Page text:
Cufflinks


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Buy American Eagle Mens sterling silver cufflinks
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Buy White Rabbit Alice In Wonderland New Square Cufflinks
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Buy Mad Hatter Alice In Wonderland Mens Square Cufflinks
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Buy New Stainless Steel Skull Cuff-Links 21mm X 13MM
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Buy MEN'S CUFFLINKS GOLF CLUBS DESIGN FOR BUSINESS OR WEDDING SHIRT
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Buy Masonic Silve & Black Cufflinks
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Buy Brushed Men's Tie Clips and Cufflinks
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Buy Classy Pin Stripe Cufflinks
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Buy Human Brain Vintage Anatomy Art Square Cufflinks
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Buy Skull Head Skeleton Goth Art Mens New Cuff Links Cufflinks
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Buy The Creation Of Adam Michelangelo Square Cufflinks
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Buy Jesus Christ Cross Crucifix Modern Art Square Cufflinks
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Buy The Scream Edvard Munch Art Mens Square Cufflinks
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Buy William Shakespeare Theater Art Mens Square Cufflinks
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Buy Medusa Snake Head Caravaggio Art New Square Cufflinks
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Buy White Daisy Flower Square Cufflinks
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Buy Vintage Anatomy Human Head Mens Square Cufflinks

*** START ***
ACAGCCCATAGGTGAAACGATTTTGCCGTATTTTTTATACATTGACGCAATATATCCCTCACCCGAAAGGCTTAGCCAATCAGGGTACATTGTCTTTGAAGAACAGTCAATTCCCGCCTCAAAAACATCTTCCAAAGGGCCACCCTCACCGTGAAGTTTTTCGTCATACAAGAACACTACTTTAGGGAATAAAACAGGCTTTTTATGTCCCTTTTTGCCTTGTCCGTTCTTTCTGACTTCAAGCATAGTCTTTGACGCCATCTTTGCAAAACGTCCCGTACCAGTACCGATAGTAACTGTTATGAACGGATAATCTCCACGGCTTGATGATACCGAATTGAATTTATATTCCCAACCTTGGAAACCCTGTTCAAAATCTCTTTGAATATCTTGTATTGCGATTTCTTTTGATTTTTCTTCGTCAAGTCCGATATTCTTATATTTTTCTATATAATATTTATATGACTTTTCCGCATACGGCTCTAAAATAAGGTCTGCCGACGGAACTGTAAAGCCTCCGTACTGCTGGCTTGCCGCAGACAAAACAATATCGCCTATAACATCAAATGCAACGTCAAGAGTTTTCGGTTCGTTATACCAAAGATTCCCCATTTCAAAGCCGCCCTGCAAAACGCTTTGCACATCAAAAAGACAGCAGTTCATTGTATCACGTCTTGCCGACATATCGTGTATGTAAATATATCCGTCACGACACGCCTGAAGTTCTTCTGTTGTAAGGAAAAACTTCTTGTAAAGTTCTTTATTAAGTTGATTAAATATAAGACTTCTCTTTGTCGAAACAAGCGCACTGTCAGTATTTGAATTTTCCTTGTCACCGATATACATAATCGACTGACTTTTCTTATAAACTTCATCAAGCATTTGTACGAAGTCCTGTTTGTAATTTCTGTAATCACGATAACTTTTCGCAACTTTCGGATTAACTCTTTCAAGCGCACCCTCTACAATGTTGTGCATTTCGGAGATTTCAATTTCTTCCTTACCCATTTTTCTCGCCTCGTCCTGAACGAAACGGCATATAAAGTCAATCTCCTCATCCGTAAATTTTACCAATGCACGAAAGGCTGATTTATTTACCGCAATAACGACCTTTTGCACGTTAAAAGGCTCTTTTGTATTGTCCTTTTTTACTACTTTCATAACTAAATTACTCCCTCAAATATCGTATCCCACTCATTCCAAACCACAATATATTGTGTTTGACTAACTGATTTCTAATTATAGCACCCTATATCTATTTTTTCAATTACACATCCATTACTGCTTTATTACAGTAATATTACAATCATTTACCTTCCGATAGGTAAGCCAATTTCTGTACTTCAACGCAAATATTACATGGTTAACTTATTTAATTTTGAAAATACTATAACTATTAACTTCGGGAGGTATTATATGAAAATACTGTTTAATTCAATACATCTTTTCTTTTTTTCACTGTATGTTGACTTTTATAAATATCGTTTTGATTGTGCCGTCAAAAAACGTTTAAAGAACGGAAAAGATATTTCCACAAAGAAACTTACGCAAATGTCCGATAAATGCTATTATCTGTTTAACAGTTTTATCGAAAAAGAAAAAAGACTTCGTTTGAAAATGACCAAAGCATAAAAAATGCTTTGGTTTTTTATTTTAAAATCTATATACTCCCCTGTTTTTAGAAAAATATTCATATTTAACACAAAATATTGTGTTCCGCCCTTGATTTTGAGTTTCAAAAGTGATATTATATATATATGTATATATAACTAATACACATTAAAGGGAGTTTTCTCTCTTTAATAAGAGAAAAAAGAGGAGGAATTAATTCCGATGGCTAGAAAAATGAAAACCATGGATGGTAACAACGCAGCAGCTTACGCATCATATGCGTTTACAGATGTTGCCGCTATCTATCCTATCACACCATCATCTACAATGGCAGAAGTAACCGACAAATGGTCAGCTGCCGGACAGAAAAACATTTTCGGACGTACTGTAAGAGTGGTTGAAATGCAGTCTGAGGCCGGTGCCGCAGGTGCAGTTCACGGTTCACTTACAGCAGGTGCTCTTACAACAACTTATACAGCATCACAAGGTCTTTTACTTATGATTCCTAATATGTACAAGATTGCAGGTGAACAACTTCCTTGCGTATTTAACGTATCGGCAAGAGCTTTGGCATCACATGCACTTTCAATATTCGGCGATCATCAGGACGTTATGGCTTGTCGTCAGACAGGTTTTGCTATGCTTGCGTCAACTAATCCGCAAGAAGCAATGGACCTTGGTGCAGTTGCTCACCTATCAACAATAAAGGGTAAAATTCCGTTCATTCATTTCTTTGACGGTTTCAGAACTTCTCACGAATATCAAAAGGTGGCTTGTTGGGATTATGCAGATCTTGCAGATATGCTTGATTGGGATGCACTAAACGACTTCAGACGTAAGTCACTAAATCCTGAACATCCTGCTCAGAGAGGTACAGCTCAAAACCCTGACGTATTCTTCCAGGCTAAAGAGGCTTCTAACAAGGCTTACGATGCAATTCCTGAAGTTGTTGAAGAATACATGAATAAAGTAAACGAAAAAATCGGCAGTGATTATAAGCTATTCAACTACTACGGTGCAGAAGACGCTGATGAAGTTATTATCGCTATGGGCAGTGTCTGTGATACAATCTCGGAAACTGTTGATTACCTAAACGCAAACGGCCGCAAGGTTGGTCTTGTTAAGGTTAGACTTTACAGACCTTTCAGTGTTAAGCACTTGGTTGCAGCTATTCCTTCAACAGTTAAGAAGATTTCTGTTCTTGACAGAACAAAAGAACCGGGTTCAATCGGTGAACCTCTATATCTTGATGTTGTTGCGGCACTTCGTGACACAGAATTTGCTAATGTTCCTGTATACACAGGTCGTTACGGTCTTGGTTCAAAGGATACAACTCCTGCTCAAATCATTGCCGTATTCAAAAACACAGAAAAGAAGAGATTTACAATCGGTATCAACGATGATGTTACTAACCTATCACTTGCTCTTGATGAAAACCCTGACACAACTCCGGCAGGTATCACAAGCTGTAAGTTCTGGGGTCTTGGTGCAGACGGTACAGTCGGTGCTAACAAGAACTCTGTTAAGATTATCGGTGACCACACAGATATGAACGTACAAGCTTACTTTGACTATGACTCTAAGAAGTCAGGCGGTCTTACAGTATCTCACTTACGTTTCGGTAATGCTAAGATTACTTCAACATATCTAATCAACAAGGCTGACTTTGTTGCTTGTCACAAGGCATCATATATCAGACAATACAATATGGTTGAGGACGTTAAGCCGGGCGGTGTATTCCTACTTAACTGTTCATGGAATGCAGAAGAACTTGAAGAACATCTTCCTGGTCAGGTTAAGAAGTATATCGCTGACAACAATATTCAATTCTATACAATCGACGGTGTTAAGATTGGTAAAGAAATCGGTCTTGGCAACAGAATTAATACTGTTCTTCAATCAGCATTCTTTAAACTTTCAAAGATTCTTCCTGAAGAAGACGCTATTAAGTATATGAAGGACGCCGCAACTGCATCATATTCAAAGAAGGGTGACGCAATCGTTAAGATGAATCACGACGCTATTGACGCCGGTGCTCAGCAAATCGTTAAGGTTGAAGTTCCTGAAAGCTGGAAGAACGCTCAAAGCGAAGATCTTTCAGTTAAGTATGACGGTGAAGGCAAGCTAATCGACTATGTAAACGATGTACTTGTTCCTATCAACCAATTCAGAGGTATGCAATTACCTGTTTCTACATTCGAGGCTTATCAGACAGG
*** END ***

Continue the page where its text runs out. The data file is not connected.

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Buy Yin Yang Symbol Mens Square Cufflinks
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Cufflinks are used for certain shirts that have French Cuffs on them, which will have two buttonholes on them instead of the normal one. These are decorative fasteners designed to fasten both sides of the cuffs. Not only do men wear them, but also women as well. Most cuff links have some sort of design or decoration that faces out and a pivoting post that secures it in place. Some of them have straps that can wrap around the edges of the shirt's cuff as well.

The first Cufflinks were used in the early 16th century by King Louis XIV who used simple glass buttons linked with a chain. After 1715, more decorative studs with jewels or painted were used (typically diamonds) and were connected with gold links. During the late 1800s and end of the 19th century, the Edwardian style was quite popular. Cufflinks contained 14 karat gold along with precious stones laid into them. Not only were stones and gems like agate, onyx and diamonds used, but also other charms like coins, lion heads, and royal symbols. One popular manufacturer was Fenwick and Sailor, which produced many exotic designs. Many of these antique cufflinks are not only valuable because of the collectible's history, but also the rare stones and precious metals in them.

A new type of enameling process was used in the 1920s and 1930s for cufflinks and was already popular with other jewelry-making for rings, necklaces, brooches and bracelets. Silver cufflinks were also crafted by silversmiths in Taxco, Mexico in the form of animals and birds. Taxco has always been very widely known and famous for making silver jewelry. Another popular manufacturer is Royal Copenhagen, who produced beautiful blue and white colored porcelain cufflinks. This company is known for using the blue color throughout many of their products. Wedgwood is another famous brand for producing Jasperware cufflinks.

As time went on, different styles and functionality were produced. A new style came out called the dumbbell cufflinks, which had a back piece in the shape of a dumbbell that would be the right size to fit into the buttonholes. This were typically one solid piece, but some had chains instead. Doubled-face Cufflinks are another major new style in which both sides of the cuff links have decorative designs. These are sometimes referred to as "Double-Panel" and "Double-Side" cuff links as well.

After World War II, cufflinks became a big hit and many people built up their own personal collection of different vintage cufflinks to use along with their collection of neckties. One particular company that was popular back in the day was Swank, who produced over 10 million pairs annually. They were known for producing brass styled ones or in the shape of crowns. Some were even plain brass or black squares, which was both professional and stylish. These were not exactly super expensive, but they did make very nice and cool looking cufflinks with semi-precious stones including quartz, topaz, rhinestones and marble. Swank also produced custom designs with unique logos and symbols as well.